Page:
Drones in domestic surveillance operations: Fourth Amendment implications and legislative responses
Drones, or unmanned aerial vehicles (UAVs), are aircraft that can fly without an onboard human operator. An unmanned aircraft system (UAS) is the entire system, including the aircraft, digital network, and personnel on the ground. Drones can fly either by remote control or on a predetermined flight path; can be as small as an insect and as large as a traditional jet; can be produced more cheaply than traditional aircraft; and can keep operators out of harm’s way. These unmanned aircraft are most commonly known for their operations overseas in tracking down and killing suspected members of Al Qaeda and related organizations. In addition to these missions abroad, drones are being considered for use in domestic surveillance operations, which might include in furtherance of homeland security, crime fighting, disaster relief, immigration control, and environmental monitoring.
Although relatively few drones are currently flown over U.S. soil, the Federal Aviation Administration (FAA) predicts that 30,000 drones will fill the nation’s skies in less than 20 years. Congress has played a large role in this expansion. In February 2012, Congress enacted the FAA Modernization and Reform Act (P.L. 112-95), which calls for the FAA to accelerate the integration of unmanned aircraft into the national airspace system by 2015. However, some Members of Congress and the public fear there are insufficient safeguards in place to ensure that drones are not used to spy on American citizens and unduly infringe upon their fundamental privacy. These observers caution that the FAA is primarily charged with ensuring air traffic safety, and is not adequately prepared to handle the issues of privacy and civil liberties raised by drone use.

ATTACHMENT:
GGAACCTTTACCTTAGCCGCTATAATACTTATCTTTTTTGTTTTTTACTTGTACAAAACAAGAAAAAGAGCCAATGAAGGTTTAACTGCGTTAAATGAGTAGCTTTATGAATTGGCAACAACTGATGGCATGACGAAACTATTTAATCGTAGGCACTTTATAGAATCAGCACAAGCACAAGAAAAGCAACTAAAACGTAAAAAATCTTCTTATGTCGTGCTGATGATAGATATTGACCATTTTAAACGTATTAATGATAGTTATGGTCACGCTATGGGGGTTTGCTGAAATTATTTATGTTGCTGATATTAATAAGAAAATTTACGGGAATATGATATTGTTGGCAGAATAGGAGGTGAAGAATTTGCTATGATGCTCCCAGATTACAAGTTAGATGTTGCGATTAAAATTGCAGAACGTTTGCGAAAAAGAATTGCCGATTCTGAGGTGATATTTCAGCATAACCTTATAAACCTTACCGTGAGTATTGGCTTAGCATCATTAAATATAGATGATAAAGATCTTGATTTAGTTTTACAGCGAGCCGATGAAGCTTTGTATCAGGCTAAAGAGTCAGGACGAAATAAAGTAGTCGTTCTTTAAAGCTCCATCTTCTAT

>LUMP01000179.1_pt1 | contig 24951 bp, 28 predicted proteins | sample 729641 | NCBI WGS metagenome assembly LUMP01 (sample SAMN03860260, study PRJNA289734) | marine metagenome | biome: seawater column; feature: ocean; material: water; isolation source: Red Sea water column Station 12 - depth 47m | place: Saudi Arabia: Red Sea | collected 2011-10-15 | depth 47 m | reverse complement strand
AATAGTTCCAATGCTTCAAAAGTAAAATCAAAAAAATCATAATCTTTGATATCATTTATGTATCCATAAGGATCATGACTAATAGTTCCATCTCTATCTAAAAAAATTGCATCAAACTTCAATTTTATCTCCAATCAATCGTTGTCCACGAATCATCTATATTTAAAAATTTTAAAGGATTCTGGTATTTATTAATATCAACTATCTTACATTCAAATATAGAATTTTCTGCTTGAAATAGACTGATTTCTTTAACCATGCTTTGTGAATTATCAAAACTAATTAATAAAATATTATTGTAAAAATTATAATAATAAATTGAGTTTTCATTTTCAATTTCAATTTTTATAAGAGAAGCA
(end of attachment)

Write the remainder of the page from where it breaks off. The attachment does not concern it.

This report assesses the use of drones under the Fourth Amendment right to be free from unreasonable searches and seizures. The touchstone of the Fourth Amendment is reasonableness. A reviewing court’s determination of the reasonableness of drone surveillance would likely be informed by location of the search, the sophistication of the technology used, and society’s conception of privacy in an age of rapid technological advancement. While individuals can expect substantial protections against warrantless government intrusions into their homes, the Fourth Amendment offers less robust restrictions upon government surveillance occurring in public places and perhaps even less in areas immediately outside the home, such as in driveways or backyards. Concomitantly, as technology advances, the contours of what is reasonable under the Fourth Amendment may adjust as people’s expectations of privacy evolve.